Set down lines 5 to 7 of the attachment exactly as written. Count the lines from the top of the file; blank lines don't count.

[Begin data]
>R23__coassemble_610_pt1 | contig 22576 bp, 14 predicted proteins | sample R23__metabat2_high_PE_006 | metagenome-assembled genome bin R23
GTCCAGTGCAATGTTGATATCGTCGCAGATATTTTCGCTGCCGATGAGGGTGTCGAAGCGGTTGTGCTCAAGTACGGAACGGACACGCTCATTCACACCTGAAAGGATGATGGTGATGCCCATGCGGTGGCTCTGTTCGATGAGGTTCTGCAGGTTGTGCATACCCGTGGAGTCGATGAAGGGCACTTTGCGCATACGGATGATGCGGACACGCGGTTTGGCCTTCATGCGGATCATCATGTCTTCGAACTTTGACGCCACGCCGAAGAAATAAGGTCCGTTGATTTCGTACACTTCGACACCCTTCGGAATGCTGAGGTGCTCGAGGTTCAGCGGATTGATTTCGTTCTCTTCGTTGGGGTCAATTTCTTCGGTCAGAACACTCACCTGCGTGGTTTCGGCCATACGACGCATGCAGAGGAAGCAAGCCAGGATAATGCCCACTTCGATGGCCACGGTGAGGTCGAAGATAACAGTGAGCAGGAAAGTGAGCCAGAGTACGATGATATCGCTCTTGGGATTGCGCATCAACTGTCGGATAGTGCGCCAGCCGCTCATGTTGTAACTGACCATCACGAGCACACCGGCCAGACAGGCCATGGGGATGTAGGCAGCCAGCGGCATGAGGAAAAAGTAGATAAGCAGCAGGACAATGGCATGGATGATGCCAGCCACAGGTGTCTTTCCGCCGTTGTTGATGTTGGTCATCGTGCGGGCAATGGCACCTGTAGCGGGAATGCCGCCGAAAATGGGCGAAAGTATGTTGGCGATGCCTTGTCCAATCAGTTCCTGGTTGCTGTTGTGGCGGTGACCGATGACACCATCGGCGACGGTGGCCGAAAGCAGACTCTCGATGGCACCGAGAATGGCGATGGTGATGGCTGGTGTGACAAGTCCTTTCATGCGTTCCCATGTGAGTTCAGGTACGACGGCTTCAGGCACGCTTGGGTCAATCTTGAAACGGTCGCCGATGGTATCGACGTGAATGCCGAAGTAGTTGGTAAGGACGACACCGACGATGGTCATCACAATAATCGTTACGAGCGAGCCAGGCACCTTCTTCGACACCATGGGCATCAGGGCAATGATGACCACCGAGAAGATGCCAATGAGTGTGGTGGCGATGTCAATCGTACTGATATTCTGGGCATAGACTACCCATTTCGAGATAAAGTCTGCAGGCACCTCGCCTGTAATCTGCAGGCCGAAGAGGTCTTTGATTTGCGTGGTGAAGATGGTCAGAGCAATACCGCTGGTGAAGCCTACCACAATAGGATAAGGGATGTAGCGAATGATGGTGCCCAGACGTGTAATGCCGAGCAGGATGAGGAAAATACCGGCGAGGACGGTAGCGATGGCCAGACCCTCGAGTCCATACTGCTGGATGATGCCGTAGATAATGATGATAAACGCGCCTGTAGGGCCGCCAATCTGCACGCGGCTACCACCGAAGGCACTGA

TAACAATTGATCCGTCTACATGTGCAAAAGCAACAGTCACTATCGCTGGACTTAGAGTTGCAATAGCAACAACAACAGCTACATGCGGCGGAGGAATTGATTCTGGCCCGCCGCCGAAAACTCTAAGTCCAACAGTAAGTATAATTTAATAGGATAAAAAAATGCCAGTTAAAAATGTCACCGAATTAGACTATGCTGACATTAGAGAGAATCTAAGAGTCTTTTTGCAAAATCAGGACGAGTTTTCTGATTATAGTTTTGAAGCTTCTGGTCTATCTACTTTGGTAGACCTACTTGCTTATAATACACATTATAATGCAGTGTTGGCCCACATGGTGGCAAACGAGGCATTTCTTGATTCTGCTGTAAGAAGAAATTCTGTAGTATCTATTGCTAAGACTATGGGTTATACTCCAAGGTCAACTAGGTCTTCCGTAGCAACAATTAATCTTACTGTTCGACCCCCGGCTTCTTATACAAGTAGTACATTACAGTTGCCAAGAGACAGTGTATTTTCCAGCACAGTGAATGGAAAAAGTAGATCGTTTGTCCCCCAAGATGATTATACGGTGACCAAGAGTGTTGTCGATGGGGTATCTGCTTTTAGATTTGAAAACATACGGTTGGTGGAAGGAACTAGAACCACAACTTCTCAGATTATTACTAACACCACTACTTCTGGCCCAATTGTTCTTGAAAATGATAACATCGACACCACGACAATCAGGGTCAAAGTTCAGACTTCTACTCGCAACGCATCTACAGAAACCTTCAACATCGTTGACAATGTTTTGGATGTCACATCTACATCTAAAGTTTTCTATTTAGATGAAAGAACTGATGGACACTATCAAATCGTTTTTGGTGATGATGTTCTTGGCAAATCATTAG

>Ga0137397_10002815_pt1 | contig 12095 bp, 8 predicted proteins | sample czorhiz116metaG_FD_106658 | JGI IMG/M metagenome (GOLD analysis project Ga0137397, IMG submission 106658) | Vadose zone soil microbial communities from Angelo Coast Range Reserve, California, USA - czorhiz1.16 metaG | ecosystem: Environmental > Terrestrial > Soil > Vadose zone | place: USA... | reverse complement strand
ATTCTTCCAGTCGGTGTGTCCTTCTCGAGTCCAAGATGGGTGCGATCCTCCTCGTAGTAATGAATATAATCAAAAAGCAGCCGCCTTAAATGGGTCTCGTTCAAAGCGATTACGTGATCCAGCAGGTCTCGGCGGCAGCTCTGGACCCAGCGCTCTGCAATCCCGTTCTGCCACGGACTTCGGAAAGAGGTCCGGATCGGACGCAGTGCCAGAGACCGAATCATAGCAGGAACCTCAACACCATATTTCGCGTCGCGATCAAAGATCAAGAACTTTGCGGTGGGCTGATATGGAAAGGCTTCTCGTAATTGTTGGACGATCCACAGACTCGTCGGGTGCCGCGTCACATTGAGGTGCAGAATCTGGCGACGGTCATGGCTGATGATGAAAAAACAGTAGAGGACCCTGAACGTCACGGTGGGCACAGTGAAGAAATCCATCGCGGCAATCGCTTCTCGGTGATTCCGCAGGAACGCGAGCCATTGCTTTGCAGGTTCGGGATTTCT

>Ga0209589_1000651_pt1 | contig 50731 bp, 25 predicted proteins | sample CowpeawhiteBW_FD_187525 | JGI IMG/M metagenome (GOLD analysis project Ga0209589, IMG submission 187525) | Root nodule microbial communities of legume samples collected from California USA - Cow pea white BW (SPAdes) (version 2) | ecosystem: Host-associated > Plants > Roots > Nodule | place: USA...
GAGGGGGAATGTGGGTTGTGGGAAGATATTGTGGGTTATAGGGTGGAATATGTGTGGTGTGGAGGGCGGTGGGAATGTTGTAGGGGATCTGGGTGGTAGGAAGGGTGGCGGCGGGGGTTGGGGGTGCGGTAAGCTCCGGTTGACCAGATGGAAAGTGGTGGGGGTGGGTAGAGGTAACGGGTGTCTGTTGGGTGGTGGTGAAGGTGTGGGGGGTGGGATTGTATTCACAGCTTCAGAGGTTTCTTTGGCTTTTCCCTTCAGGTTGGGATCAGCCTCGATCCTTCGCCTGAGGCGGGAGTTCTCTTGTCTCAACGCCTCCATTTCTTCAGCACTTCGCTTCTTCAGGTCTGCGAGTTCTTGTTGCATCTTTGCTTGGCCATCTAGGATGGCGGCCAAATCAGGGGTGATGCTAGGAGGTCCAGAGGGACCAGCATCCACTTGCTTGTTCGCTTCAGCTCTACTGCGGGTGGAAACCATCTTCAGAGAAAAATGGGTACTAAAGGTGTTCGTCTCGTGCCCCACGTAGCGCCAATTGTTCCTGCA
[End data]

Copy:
ATTCTTCCAGTCGGTGTGTCCTTCTCGAGTCCAAGATGGGTGCGATCCTCCTCGTAGTAATGAATATAATCAAAAAGCAGCCGCCTTAAATGGGTCTCGTTCAAAGCGATTACGTGATCCAGCAGGTCTCGGCGGCAGCTCTGGACCCAGCGCTCTGCAATCCCGTTCTGCCACGGACTTCGGAAAGAGGTCCGGATCGGACGCAGTGCCAGAGACCGAATCATAGCAGGAACCTCAACACCATATTTCGCGTCGCGATCAAAGATCAAGAACTTTGCGGTGGGCTGATATGGAAAGGCTTCTCGTAATTGTTGGACGATCCACAGACTCGTCGGGTGCCGCGTCACATTGAGGTGCAGAATCTGGCGACGGTCATGGCTGATGATGAAAAAACAGTAGAGGACCCTGAACGTCACGGTGGGCACAGTGAAGAAATCCATCGCGGCAATCGCTTCTCGGTGATTCCGCAGGAACGCGAGCCATTGCTTTGCAGGTTCGGGATTTCT

>Ga0209589_1000651_pt1 | contig 50731 bp, 25 predicted proteins | sample CowpeawhiteBW_FD_187525 | JGI IMG/M metagenome (GOLD analysis project Ga0209589, IMG submission 187525) | Root nodule microbial communities of legume samples collected from California USA - Cow pea white BW (SPAdes) (version 2) | ecosystem: Host-associated > Plants > Roots > Nodule | place: USA...
GAGGGGGAATGTGGGTTGTGGGAAGATATTGTGGGTTATAGGGTGGAATATGTGTGGTGTGGAGGGCGGTGGGAATGTTGTAGGGGATCTGGGTGGTAGGAAGGGTGGCGGCGGGGGTTGGGGGTGCGGTAAGCTCCGGTTGACCAGATGGAAAGTGGTGGGGGTGGGTAGAGGTAACGGGTGTCTGTTGGGTGGTGGTGAAGGTGTGGGGGGTGGGATTGTATTCACAGCTTCAGAGGTTTCTTTGGCTTTTCCCTTCAGGTTGGGATCAGCCTCGATCCTTCGCCTGAGGCGGGAGTTCTCTTGTCTCAACGCCTCCATTTCTTCAGCACTTCGCTTCTTCAGGTCTGCGAGTTCTTGTTGCATCTTTGCTTGGCCATCTAGGATGGCGGCCAAATCAGGGGTGATGCTAGGAGGTCCAGAGGGACCAGCATCCACTTGCTTGTTCGCTTCAGCTCTACTGCGGGTGGAAACCATCTTCAGAGAAAAATGGGTACTAAAGGTGTTCGTCTCGTGCCCCACGTAGCGCCAATTGTTCCTGCA